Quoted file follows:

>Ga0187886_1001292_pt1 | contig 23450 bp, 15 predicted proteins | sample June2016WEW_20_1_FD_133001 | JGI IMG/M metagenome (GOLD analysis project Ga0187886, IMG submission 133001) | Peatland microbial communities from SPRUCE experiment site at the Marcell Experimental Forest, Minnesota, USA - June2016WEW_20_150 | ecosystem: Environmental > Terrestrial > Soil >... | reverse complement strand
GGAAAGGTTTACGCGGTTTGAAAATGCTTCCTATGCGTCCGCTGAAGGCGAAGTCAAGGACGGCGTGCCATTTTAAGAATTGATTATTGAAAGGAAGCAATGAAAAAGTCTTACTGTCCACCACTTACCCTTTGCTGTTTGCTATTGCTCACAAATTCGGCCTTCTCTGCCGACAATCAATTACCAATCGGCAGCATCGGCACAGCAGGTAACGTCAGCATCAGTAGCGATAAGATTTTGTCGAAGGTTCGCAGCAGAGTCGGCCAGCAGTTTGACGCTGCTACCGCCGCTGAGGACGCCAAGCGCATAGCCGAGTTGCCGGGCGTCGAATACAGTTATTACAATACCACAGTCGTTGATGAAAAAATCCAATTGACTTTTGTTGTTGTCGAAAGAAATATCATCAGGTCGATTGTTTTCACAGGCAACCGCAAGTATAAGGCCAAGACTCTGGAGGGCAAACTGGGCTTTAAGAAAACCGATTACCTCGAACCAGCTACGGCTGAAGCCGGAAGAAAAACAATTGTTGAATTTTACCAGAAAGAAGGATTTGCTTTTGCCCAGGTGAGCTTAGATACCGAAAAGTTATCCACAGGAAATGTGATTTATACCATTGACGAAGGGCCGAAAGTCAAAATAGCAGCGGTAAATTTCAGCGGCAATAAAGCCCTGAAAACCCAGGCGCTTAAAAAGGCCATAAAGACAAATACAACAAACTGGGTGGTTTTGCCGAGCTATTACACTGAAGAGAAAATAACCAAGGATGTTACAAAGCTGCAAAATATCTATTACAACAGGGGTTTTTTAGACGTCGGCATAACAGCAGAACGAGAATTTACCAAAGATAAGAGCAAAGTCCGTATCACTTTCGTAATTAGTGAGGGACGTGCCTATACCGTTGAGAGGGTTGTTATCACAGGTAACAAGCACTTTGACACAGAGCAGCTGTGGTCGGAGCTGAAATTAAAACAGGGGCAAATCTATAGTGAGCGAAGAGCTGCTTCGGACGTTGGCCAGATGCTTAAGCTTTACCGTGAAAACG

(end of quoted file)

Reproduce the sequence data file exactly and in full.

>Ga0187886_1001292_pt1 | contig 23450 bp, 15 predicted proteins | sample June2016WEW_20_1_FD_133001 | JGI IMG/M metagenome (GOLD analysis project Ga0187886, IMG submission 133001) | Peatland microbial communities from SPRUCE experiment site at the Marcell Experimental Forest, Minnesota, USA - June2016WEW_20_150 | ecosystem: Environmental > Terrestrial > Soil >... | reverse complement strand
GGAAAGGTTTACGCGGTTTGAAAATGCTTCCTATGCGTCCGCTGAAGGCGAAGTCAAGGACGGCGTGCCATTTTAAGAATTGATTATTGAAAGGAAGCAATGAAAAAGTCTTACTGTCCACCACTTACCCTTTGCTGTTTGCTATTGCTCACAAATTCGGCCTTCTCTGCCGACAATCAATTACCAATCGGCAGCATCGGCACAGCAGGTAACGTCAGCATCAGTAGCGATAAGATTTTGTCGAAGGTTCGCAGCAGAGTCGGCCAGCAGTTTGACGCTGCTACCGCCGCTGAGGACGCCAAGCGCATAGCCGAGTTGCCGGGCGTCGAATACAGTTATTACAATACCACAGTCGTTGATGAAAAAATCCAATTGACTTTTGTTGTTGTCGAAAGAAATATCATCAGGTCGATTGTTTTCACAGGCAACCGCAAGTATAAGGCCAAGACTCTGGAGGGCAAACTGGGCTTTAAGAAAACCGATTACCTCGAACCAGCTACGGCTGAAGCCGGAAGAAAAACAATTGTTGAATTTTACCAGAAAGAAGGATTTGCTTTTGCCCAGGTGAGCTTAGATACCGAAAAGTTATCCACAGGAAATGTGATTTATACCATTGACGAAGGGCCGAAAGTCAAAATAGCAGCGGTAAATTTCAGCGGCAATAAAGCCCTGAAAACCCAGGCGCTTAAAAAGGCCATAAAGACAAATACAACAAACTGGGTGGTTTTGCCGAGCTATTACACTGAAGAGAAAATAACCAAGGATGTTACAAAGCTGCAAAATATCTATTACAACAGGGGTTTTTTAGACGTCGGCATAACAGCAGAACGAGAATTTACCAAAGATAAGAGCAAAGTCCGTATCACTTTCGTAATTAGTGAGGGACGTGCCTATACCGTTGAGAGGGTTGTTATCACAGGTAACAAGCACTTTGACACAGAGCAGCTGTGGTCGGAGCTGAAATTAAAACAGGGGCAAATCTATAGTGAGCGAAGAGCTGCTTCGGACGTTGGCCAGATGCTTAAGCTTTACCGTGAAAACG